Having a warm drink before leaving for work or school is an absolute necessity for a great number of people around the world. Whether the season is warm or cold, a nice cup of tea or a mug of coffee completes the morning ritual and help in waking up properly.
In addition, iced tea and coffee are equally in demand. An increasing number of people have left conventional drinks such as fruit juices, smoothies, and milkshakes behind. Fraps, chillers or whatever you like to call it, are everyone’s go-to drinks, especially on a hot summer day.
Whether it is from coffee or tea in their many different forms, most teenagers and adults get caffeine every day. According to statistics, 4 in 5 adults have coffee or tea on a daily basis regardless of their health conditions.
In addition, caffeine is also taken in a good amount by children. Another food item that is caffeine-rich and is consumed on a wide scale by people in the world is chocolate. In fact, the consumption of chocolate is greater than both coffee and tea.
Chocolate is found in countless forms in different products. It is used as an ingredient in meals, desserts, and toppings. Hot chocolate along with tea and coffee is equally popular and included not only in diets of children but adults.
Flavors of chocolate, tea, and coffee, according to a recent study, too have caffeine in them. It is hard to not have any caffeine in the diet for a normal person. Caffeine taken on a regular basis has no particular harm on the human body unless you overdose on it which is a highly unlikely scenario.
However, for people with serious health issues such as diabetes type 2, caffeine may cause complications and make it harder to maintain blood glucose levels.
How is caffeine affecting your blood sugar?
Caffeine patients of diabetes type 2 or generally higher sugar levels respond differently to its intake in comparison with people who have a normal blood-glucose level. It can play a vital role in increasing sugar level in the blood.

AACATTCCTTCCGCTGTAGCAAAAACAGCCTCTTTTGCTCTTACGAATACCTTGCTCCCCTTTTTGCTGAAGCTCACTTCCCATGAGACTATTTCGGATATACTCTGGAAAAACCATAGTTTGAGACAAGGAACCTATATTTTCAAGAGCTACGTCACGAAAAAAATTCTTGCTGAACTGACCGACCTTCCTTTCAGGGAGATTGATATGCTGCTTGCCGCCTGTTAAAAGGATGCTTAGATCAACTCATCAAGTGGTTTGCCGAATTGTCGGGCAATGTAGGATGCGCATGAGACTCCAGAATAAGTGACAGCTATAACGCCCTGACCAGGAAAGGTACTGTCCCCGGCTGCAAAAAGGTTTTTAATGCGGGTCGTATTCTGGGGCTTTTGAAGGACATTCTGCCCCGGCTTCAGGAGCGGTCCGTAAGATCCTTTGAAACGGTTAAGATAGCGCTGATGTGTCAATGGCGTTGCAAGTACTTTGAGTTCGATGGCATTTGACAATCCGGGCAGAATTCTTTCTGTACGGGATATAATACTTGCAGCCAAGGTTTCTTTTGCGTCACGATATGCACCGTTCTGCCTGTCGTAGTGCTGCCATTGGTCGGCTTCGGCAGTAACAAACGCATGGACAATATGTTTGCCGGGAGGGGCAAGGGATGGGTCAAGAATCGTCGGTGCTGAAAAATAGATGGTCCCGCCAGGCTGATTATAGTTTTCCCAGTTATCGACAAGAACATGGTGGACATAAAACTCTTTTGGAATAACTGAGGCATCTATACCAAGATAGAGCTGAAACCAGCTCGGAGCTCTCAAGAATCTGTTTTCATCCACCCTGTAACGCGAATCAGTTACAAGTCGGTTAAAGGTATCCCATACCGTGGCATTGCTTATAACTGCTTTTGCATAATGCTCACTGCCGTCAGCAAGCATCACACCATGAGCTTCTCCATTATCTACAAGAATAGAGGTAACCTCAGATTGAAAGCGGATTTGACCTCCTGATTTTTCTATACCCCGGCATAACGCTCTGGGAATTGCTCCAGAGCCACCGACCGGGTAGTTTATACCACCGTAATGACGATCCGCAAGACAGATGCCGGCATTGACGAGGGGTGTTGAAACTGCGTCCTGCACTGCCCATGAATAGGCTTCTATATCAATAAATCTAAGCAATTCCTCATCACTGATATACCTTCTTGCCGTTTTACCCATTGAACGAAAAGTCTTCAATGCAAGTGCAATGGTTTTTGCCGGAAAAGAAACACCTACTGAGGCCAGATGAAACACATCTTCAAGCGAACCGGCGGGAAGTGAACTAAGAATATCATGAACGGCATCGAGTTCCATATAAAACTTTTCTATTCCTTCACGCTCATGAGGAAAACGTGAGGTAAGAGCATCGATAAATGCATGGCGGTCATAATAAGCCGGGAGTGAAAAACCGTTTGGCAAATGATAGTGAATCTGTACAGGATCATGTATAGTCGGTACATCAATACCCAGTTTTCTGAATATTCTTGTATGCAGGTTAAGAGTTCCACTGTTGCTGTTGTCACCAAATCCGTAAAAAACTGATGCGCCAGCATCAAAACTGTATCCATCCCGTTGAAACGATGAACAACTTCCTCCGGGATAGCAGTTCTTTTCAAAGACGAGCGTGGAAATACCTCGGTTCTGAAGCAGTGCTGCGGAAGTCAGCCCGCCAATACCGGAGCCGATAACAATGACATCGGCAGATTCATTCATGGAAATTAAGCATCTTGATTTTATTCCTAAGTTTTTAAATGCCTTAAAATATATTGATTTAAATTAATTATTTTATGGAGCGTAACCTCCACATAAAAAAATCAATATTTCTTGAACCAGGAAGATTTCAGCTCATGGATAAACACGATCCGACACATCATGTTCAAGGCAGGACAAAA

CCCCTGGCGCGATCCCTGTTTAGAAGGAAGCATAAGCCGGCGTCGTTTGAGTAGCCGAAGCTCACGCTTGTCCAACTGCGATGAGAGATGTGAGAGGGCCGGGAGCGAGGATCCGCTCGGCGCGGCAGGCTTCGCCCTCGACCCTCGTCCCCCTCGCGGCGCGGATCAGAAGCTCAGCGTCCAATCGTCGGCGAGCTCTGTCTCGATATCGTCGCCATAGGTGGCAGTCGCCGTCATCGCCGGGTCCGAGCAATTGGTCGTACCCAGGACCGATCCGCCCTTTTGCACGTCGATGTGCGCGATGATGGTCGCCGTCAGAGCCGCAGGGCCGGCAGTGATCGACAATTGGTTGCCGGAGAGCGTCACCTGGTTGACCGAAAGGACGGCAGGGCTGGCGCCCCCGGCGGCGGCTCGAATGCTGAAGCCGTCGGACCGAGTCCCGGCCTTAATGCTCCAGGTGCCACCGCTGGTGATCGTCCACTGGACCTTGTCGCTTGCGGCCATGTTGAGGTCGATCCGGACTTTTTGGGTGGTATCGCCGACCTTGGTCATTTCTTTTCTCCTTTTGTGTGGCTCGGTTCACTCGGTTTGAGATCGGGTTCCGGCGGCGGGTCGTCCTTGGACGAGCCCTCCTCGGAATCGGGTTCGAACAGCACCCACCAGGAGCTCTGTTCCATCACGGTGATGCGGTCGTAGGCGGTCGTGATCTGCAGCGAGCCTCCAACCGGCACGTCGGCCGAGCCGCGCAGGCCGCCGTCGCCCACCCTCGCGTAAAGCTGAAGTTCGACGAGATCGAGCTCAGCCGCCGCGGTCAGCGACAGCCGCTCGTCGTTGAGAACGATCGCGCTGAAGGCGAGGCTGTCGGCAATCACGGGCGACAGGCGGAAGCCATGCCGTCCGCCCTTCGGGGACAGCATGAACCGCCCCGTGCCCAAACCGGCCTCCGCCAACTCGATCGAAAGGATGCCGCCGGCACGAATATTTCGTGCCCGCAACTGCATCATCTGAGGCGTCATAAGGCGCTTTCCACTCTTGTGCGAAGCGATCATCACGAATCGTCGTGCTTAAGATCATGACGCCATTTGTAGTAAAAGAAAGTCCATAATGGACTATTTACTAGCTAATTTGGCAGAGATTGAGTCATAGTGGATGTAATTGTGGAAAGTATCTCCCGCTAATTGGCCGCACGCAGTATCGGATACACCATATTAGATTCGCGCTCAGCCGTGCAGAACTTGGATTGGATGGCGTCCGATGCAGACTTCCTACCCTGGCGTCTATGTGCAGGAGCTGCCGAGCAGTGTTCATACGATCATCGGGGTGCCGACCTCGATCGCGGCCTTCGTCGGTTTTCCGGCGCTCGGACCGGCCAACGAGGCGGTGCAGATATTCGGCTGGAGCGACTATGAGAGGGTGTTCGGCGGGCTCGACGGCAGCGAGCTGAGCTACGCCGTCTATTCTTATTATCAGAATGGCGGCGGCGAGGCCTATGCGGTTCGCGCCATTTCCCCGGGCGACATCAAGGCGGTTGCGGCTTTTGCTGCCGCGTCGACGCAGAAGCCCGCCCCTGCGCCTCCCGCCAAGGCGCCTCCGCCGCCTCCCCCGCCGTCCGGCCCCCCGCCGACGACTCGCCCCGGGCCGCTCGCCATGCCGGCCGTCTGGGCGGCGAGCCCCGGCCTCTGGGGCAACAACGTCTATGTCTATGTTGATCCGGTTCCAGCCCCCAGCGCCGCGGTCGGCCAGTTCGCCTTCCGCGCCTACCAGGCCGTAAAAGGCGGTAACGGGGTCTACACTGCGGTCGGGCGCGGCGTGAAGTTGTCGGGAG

In addition, insulin production in the body can also react to adding caffeine to the diet. The amount of insulin produced and how the body reacts to it can both be changed with different responses to be seen every time.
Caffeine normally reduces the body’s sensitivity to insult when taken in a large amount. The body ultimately becomes less responsive to the release of insulin. The cells stop reacting with insulin, effectively absorbing less sugar than before.
This pushes the body to create more insulin for proper absorption and digestion of the sugar consumed. Hence, this kind of reaction leaves the person with higher levels of insulin after meals and undigested sugars.
In type 2 diabetes, these kinds of effects on the body can create dangerous situations as the body stops responding to the lesser than usual amount of insulin being produced as well. In addition, caffeine can have a different effect depending on the person.
Any food containing caffeine taken with a meal is likely to leave the person with considerably high blood sugar levels that will be really hard to control. Caffeine may make the conventional methods of bringing blood sugar levels down less efficient as it adds to the rise itself.
A study conducted at caffeine’s effect on blood glucose level in type 2 diabetes patients looked at subjects who had a 250mg caffeine supplement along with breakfast and later in the day at lunch. A 250 mg tablet is the same serving as a cup of tea or coffee.
The conclusion of this study was that diabetes type 2 patients who added caffeinated drinks or beverage to their diet can have comparatively higher levels of blood sugar.